April 2, 2013 - Plume from Paluweh, Lesser Sunda Islands, Indonesia
The restless Paluweh volcano continued to emit ash plumes on a near daily basis throughout March 2013. The Darwin Volcanic Ash Advisory Center (VAAC) reported that during March 19-21 and during March 24-26 ash plumes rose to an altitude of 3 km (10,000 ft) above sea level and drifted 55 – 335 km to the SW, WSW, W, NW and NE.
NASA’s Aqua satellite flew above Indonesia on March 21, allowing the Moderate Resolution Imaging Spectroradiometer (MODIS) onboard to capture this true-color image. Paluweh can be seen near the center of the image, with a long gray ash plume being carried to the northwest across the Flores Sea.
Paluweh, also known as Rokatenda, is located on one of Indonesia’s Lesser Sunda Islands, which are a group of islands located south of Southeast Asia and north of Australia. The island called Palu’e is home to the 875 m (2,781 ft) volcano, and is sparsely inhabited.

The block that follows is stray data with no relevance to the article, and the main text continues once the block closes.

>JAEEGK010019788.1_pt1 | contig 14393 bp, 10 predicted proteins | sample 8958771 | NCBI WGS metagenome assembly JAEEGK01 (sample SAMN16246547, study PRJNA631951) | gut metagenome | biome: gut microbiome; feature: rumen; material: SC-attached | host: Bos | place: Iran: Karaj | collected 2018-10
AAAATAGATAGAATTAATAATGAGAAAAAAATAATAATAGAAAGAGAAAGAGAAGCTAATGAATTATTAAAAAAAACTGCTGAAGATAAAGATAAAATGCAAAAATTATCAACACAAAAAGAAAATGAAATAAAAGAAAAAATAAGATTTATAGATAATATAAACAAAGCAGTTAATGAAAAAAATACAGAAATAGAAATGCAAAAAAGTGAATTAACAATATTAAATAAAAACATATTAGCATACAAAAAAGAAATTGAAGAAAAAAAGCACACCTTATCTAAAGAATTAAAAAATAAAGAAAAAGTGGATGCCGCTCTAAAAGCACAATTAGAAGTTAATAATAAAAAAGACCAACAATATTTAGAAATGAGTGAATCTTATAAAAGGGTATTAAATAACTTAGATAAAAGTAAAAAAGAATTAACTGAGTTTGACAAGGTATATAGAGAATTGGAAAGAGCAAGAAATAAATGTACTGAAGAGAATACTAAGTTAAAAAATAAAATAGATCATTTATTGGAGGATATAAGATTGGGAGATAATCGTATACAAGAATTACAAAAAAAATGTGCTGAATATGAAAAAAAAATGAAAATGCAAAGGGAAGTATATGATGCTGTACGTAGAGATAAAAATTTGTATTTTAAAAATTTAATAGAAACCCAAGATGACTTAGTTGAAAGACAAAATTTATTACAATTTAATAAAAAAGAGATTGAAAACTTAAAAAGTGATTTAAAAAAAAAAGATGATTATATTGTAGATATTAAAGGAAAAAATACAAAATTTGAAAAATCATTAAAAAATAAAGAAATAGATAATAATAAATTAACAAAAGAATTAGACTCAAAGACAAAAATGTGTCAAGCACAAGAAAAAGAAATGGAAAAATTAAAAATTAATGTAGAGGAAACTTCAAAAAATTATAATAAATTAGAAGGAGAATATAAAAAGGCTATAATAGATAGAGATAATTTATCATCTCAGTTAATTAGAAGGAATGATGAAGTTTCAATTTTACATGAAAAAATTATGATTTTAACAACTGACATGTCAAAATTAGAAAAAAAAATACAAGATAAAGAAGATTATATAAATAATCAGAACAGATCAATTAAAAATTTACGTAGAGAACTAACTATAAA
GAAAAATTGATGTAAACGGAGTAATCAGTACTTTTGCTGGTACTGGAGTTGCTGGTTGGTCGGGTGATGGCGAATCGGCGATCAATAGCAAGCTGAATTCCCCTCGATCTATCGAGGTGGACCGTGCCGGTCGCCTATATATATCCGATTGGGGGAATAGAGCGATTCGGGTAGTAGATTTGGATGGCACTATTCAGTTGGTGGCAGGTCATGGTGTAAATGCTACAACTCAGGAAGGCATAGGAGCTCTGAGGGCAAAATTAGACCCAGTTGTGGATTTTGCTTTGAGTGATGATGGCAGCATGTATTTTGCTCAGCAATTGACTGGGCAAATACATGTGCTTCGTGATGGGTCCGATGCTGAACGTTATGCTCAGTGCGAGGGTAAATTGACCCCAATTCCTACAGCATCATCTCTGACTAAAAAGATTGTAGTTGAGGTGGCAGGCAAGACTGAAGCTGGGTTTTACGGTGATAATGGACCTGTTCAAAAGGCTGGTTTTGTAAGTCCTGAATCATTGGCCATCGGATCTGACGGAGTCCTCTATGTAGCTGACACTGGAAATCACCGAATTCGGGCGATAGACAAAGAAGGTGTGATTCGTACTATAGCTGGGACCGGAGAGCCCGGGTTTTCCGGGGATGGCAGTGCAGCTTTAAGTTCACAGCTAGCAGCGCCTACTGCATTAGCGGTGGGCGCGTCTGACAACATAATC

The volcano's most powerful eruption occurred in 1928, when an explosive eruption sparked landslides, which in turn triggered tsunamis. Currently, the lava dome remains very active, with effusive-explosive activity continuing on a near daily basis. This activity includes ash venting, rockfalls, and pyroclastic flows from the dome. The ash plumes have been rising between 8 – 12,000 feet above sea level frequently in the last month.